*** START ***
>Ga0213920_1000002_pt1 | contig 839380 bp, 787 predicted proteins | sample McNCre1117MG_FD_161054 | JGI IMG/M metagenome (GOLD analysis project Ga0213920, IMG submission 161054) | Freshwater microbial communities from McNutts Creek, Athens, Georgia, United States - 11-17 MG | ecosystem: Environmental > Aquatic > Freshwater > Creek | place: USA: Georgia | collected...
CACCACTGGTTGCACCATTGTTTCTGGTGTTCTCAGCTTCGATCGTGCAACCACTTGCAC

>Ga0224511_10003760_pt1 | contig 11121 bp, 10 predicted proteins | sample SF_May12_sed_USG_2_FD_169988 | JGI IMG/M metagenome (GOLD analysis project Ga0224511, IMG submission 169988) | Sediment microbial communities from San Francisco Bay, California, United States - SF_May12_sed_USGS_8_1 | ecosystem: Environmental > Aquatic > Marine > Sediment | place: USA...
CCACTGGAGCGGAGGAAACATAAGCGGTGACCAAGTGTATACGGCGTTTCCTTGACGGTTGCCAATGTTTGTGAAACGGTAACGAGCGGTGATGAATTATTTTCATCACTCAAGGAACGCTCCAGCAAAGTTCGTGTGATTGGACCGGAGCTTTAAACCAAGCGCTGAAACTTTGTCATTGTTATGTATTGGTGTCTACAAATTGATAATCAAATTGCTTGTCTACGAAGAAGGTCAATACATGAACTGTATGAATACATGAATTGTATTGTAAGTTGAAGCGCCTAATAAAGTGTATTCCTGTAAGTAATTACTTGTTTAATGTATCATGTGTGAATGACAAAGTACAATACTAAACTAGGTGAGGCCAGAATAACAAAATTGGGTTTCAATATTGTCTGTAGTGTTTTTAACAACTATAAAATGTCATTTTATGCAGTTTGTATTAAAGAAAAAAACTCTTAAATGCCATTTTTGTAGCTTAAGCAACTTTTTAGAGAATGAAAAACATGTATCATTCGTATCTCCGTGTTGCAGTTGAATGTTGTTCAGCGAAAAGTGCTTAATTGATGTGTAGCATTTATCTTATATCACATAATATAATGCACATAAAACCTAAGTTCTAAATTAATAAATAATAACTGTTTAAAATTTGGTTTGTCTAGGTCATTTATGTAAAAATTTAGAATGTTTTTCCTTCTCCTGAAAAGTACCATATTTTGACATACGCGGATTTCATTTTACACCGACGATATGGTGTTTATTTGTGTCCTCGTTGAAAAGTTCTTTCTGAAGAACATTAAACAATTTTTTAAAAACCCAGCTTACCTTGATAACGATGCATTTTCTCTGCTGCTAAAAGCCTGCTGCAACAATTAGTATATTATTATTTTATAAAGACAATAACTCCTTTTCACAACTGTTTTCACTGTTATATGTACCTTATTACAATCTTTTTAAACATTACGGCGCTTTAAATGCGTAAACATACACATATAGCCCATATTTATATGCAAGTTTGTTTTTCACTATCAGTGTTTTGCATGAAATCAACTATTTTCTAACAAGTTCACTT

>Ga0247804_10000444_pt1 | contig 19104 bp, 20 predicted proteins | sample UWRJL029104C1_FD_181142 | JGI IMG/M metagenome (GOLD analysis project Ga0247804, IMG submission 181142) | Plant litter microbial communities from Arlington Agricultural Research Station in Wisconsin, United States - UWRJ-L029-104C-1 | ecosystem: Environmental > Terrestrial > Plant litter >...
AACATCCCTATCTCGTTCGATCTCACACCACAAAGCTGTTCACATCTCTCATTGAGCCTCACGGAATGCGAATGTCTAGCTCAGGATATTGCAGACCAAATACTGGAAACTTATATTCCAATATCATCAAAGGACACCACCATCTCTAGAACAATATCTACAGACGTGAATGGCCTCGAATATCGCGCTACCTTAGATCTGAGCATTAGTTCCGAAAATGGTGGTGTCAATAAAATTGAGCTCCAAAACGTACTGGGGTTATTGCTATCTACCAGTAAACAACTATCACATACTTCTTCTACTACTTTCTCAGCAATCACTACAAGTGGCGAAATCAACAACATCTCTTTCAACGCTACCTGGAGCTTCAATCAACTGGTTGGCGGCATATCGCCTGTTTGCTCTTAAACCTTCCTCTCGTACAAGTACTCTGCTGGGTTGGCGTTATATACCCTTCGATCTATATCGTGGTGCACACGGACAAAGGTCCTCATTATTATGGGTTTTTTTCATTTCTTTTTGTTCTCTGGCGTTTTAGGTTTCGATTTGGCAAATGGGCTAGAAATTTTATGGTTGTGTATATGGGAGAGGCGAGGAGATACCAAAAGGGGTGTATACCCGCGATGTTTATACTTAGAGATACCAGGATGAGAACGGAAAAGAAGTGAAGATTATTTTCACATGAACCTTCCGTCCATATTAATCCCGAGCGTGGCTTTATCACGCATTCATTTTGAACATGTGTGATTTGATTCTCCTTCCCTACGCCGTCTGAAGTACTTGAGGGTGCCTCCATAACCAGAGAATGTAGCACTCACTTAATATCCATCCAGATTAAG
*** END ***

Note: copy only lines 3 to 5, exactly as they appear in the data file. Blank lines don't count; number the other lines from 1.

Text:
>Ga0224511_10003760_pt1 | contig 11121 bp, 10 predicted proteins | sample SF_May12_sed_USG_2_FD_169988 | JGI IMG/M metagenome (GOLD analysis project Ga0224511, IMG submission 169988) | Sediment microbial communities from San Francisco Bay, California, United States - SF_May12_sed_USGS_8_1 | ecosystem: Environmental > Aquatic > Marine > Sediment | place: USA...
CCACTGGAGCGGAGGAAACATAAGCGGTGACCAAGTGTATACGGCGTTTCCTTGACGGTTGCCAATGTTTGTGAAACGGTAACGAGCGGTGATGAATTATTTTCATCACTCAAGGAACGCTCCAGCAAAGTTCGTGTGATTGGACCGGAGCTTTAAACCAAGCGCTGAAACTTTGTCATTGTTATGTATTGGTGTCTACAAATTGATAATCAAATTGCTTGTCTACGAAGAAGGTCAATACATGAACTGTATGAATACATGAATTGTATTGTAAGTTGAAGCGCCTAATAAAGTGTATTCCTGTAAGTAATTACTTGTTTAATGTATCATGTGTGAATGACAAAGTACAATACTAAACTAGGTGAGGCCAGAATAACAAAATTGGGTTTCAATATTGTCTGTAGTGTTTTTAACAACTATAAAATGTCATTTTATGCAGTTTGTATTAAAGAAAAAAACTCTTAAATGCCATTTTTGTAGCTTAAGCAACTTTTTAGAGAATGAAAAACATGTATCATTCGTATCTCCGTGTTGCAGTTGAATGTTGTTCAGCGAAAAGTGCTTAATTGATGTGTAGCATTTATCTTATATCACATAATATAATGCACATAAAACCTAAGTTCTAAATTAATAAATAATAACTGTTTAAAATTTGGTTTGTCTAGGTCATTTATGTAAAAATTTAGAATGTTTTTCCTTCTCCTGAAAAGTACCATATTTTGACATACGCGGATTTCATTTTACACCGACGATATGGTGTTTATTTGTGTCCTCGTTGAAAAGTTCTTTCTGAAGAACATTAAACAATTTTTTAAAAACCCAGCTTACCTTGATAACGATGCATTTTCTCTGCTGCTAAAAGCCTGCTGCAACAATTAGTATATTATTATTTTATAAAGACAATAACTCCTTTTCACAACTGTTTTCACTGTTATATGTACCTTATTACAATCTTTTTAAACATTACGGCGCTTTAAATGCGTAAACATACACATATAGCCCATATTTATATGCAAGTTTGTTTTTCACTATCAGTGTTTTGCATGAAATCAACTATTTTCTAACAAGTTCACTT

>Ga0247804_10000444_pt1 | contig 19104 bp, 20 predicted proteins | sample UWRJL029104C1_FD_181142 | JGI IMG/M metagenome (GOLD analysis project Ga0247804, IMG submission 181142) | Plant litter microbial communities from Arlington Agricultural Research Station in Wisconsin, United States - UWRJ-L029-104C-1 | ecosystem: Environmental > Terrestrial > Plant litter >...